Both the ivory and brown good looking injeras የጥቁርና ነጣ ያለ መሥቀል ጤፍ እንጀራ shown on display are from the Teff Company in Idaho here in North America. According to Teffco.com,
Mr. Carlson - the founder of Teff Company had lived in southern Ethiopia in the town of Shashemene as a guest of local farming community in the early 1970s, where he became quite fond of this ancient grain. Once back home in Idaho, he has started to cultivate teff grain and has been supplying the Ethiopian and Eritrean communities for nearly thirty years with the American-grown Maskal Teff.
The ivory teff injera is easy on the eyes and has milder flavor than the brown teff injera, which has a nutty flavor.
Both are delicious to eat and rich in nutrition. I’ve always known that teff flour is gluten free and rich in iron, but according to Teff Co.’s website, it's rich in calcium and has Vitamin C, which is not commonly found in grains.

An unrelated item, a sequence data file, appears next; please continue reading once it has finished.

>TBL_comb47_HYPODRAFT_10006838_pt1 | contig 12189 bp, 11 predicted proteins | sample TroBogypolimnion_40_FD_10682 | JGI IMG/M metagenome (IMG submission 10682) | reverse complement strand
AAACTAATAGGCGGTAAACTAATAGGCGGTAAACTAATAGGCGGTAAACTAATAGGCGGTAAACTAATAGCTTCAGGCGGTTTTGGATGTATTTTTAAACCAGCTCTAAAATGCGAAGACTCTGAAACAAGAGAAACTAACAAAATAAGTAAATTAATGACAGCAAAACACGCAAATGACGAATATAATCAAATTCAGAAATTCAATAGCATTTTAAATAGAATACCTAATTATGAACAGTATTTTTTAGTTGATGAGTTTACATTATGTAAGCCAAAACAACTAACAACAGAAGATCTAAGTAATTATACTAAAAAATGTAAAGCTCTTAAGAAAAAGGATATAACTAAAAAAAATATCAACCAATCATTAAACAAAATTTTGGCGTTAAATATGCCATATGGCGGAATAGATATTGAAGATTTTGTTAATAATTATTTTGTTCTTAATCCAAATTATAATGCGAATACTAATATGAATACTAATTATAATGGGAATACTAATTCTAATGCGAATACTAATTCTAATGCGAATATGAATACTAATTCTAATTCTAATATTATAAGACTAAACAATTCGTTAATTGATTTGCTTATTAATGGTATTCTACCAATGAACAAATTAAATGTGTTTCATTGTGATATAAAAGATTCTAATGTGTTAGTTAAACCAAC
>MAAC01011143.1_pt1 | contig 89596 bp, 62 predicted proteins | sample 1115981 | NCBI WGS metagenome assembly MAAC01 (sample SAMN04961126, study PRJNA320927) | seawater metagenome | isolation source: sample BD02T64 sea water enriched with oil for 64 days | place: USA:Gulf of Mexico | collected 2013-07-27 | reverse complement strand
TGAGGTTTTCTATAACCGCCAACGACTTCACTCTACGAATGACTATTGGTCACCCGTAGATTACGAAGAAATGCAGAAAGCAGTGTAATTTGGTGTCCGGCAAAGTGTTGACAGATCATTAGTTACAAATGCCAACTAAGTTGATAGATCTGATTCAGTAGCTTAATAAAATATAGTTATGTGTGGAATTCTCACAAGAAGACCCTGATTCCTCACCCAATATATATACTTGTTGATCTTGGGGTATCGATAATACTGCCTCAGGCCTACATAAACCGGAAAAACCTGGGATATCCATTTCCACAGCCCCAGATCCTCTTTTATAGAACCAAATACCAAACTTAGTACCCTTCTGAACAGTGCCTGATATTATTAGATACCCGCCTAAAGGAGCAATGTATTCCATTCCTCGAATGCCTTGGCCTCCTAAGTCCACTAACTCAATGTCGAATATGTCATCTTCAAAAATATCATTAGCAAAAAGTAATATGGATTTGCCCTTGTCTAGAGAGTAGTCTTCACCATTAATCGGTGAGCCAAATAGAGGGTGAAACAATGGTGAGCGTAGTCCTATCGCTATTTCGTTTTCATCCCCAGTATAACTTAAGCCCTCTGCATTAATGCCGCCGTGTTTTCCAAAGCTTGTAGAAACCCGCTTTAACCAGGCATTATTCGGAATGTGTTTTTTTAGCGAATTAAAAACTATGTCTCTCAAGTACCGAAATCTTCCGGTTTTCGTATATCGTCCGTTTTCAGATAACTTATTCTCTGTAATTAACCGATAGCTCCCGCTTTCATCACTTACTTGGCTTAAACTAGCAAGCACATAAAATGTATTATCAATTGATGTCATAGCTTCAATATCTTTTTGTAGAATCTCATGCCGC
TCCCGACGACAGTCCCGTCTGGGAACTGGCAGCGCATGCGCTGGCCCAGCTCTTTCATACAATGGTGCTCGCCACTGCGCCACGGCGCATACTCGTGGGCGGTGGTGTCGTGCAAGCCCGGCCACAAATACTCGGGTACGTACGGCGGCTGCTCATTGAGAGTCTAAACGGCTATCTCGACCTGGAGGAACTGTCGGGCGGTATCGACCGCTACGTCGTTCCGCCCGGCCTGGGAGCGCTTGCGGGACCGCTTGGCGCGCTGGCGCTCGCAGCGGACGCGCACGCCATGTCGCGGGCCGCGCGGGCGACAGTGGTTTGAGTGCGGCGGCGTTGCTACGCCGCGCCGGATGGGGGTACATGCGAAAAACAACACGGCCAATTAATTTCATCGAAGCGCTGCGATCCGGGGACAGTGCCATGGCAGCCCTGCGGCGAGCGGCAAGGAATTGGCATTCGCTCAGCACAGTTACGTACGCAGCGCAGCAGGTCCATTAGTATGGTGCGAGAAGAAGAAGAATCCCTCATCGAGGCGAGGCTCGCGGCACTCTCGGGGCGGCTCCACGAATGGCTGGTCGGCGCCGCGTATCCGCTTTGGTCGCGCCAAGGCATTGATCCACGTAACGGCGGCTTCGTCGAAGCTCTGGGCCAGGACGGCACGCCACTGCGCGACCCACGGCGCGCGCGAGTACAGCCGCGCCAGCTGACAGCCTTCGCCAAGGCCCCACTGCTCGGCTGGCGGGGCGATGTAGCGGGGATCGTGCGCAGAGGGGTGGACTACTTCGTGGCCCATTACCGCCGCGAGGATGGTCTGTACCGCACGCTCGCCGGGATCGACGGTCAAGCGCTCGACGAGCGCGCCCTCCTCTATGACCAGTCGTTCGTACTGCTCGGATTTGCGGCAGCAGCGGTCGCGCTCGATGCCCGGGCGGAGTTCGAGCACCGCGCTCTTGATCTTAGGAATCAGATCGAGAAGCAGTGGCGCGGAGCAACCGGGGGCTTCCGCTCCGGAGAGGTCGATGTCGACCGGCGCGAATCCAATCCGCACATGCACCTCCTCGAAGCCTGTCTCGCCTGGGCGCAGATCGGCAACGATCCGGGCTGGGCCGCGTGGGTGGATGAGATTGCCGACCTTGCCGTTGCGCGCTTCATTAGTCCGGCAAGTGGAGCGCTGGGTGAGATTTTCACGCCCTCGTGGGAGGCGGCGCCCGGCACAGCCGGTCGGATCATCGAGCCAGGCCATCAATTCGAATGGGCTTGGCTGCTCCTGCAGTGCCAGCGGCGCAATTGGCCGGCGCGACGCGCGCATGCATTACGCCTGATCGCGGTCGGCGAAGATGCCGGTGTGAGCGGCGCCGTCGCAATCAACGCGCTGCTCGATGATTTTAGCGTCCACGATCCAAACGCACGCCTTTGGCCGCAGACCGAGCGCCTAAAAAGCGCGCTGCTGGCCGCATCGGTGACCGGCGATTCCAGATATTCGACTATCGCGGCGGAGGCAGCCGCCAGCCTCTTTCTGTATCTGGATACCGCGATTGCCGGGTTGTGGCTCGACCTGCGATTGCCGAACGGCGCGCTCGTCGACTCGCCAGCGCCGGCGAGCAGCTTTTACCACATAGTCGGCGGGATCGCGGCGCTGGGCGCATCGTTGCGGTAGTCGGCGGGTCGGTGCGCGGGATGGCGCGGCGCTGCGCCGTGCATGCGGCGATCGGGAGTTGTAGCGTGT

I bought the teff flour of these gorgeous rich dark color injeras’ - shown on the display from a local Ethiopian market in Washington, DC metropolitan area.
Besides, saying 100% pure teff flour on the bag, no mention of where it came from or even the distributor name. The store owner assured me that it was imported from Ethiopia.
I followed my instincts and got it. Yeah, it was real teff.
Besides being labor-intensive, it’s real yummy. Unlike the light color Maskel teff injera shown on display at the top, this one demanded quite a bit more attention.
I guess, the baker in me has stepped up to that challenge and voila! A picture is worth a thousand words.